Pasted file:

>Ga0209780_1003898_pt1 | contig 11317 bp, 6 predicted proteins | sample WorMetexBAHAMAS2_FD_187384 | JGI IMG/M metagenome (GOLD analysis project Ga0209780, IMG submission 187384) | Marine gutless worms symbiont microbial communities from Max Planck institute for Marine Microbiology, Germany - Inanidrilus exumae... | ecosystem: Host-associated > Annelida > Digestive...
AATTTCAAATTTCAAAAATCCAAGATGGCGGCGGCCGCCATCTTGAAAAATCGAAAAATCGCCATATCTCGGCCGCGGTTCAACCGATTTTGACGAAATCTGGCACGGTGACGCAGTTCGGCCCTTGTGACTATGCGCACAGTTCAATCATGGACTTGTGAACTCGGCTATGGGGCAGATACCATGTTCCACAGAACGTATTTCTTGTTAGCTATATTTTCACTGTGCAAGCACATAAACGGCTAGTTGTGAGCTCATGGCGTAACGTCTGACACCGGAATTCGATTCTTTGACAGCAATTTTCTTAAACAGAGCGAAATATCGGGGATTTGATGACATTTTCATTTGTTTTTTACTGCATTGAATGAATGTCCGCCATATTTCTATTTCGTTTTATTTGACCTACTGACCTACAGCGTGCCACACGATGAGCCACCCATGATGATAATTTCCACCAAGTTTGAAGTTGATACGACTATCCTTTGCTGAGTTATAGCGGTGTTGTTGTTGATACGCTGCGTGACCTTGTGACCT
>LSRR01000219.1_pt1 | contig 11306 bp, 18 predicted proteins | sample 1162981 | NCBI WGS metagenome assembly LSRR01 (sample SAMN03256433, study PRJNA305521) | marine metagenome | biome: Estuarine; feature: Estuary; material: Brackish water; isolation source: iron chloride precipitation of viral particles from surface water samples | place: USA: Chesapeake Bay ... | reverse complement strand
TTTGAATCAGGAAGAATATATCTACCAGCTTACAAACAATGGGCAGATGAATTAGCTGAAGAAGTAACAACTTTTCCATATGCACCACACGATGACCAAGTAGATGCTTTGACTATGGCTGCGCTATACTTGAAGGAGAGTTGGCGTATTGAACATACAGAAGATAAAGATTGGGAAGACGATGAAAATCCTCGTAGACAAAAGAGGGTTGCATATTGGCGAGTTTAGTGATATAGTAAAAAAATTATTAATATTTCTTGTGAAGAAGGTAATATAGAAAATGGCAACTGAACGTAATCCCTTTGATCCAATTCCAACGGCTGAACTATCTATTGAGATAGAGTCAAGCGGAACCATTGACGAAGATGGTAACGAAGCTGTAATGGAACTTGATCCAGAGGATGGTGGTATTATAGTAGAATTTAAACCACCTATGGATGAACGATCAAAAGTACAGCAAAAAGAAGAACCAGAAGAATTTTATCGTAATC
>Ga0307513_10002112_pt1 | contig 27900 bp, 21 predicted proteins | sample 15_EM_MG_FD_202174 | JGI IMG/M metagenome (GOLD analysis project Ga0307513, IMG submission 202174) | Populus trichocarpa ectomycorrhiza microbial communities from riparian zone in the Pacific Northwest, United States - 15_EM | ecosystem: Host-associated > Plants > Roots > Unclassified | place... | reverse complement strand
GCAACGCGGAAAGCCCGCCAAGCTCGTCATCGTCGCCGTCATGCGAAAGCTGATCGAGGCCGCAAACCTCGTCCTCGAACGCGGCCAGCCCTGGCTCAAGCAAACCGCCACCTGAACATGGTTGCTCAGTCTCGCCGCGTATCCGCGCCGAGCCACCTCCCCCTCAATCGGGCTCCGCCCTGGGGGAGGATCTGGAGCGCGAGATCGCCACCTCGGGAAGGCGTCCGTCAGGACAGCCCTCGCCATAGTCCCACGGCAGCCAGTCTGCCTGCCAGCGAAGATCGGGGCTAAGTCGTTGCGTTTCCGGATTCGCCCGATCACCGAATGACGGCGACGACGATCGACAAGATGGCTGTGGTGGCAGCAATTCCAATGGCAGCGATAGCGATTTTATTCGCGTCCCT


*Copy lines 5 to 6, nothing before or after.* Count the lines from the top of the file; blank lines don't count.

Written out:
>Ga0307513_10002112_pt1 | contig 27900 bp, 21 predicted proteins | sample 15_EM_MG_FD_202174 | JGI IMG/M metagenome (GOLD analysis project Ga0307513, IMG submission 202174) | Populus trichocarpa ectomycorrhiza microbial communities from riparian zone in the Pacific Northwest, United States - 15_EM | ecosystem: Host-associated > Plants > Roots > Unclassified | place... | reverse complement strand
GCAACGCGGAAAGCCCGCCAAGCTCGTCATCGTCGCCGTCATGCGAAAGCTGATCGAGGCCGCAAACCTCGTCCTCGAACGCGGCCAGCCCTGGCTCAAGCAAACCGCCACCTGAACATGGTTGCTCAGTCTCGCCGCGTATCCGCGCCGAGCCACCTCCCCCTCAATCGGGCTCCGCCCTGGGGGAGGATCTGGAGCGCGAGATCGCCACCTCGGGAAGGCGTCCGTCAGGACAGCCCTCGCCATAGTCCCACGGCAGCCAGTCTGCCTGCCAGCGAAGATCGGGGCTAAGTCGTTGCGTTTCCGGATTCGCCCGATCACCGAATGACGGCGACGACGATCGACAAGATGGCTGTGGTGGCAGCAATTCCAATGGCAGCGATAGCGATTTTATTCGCGTCCCT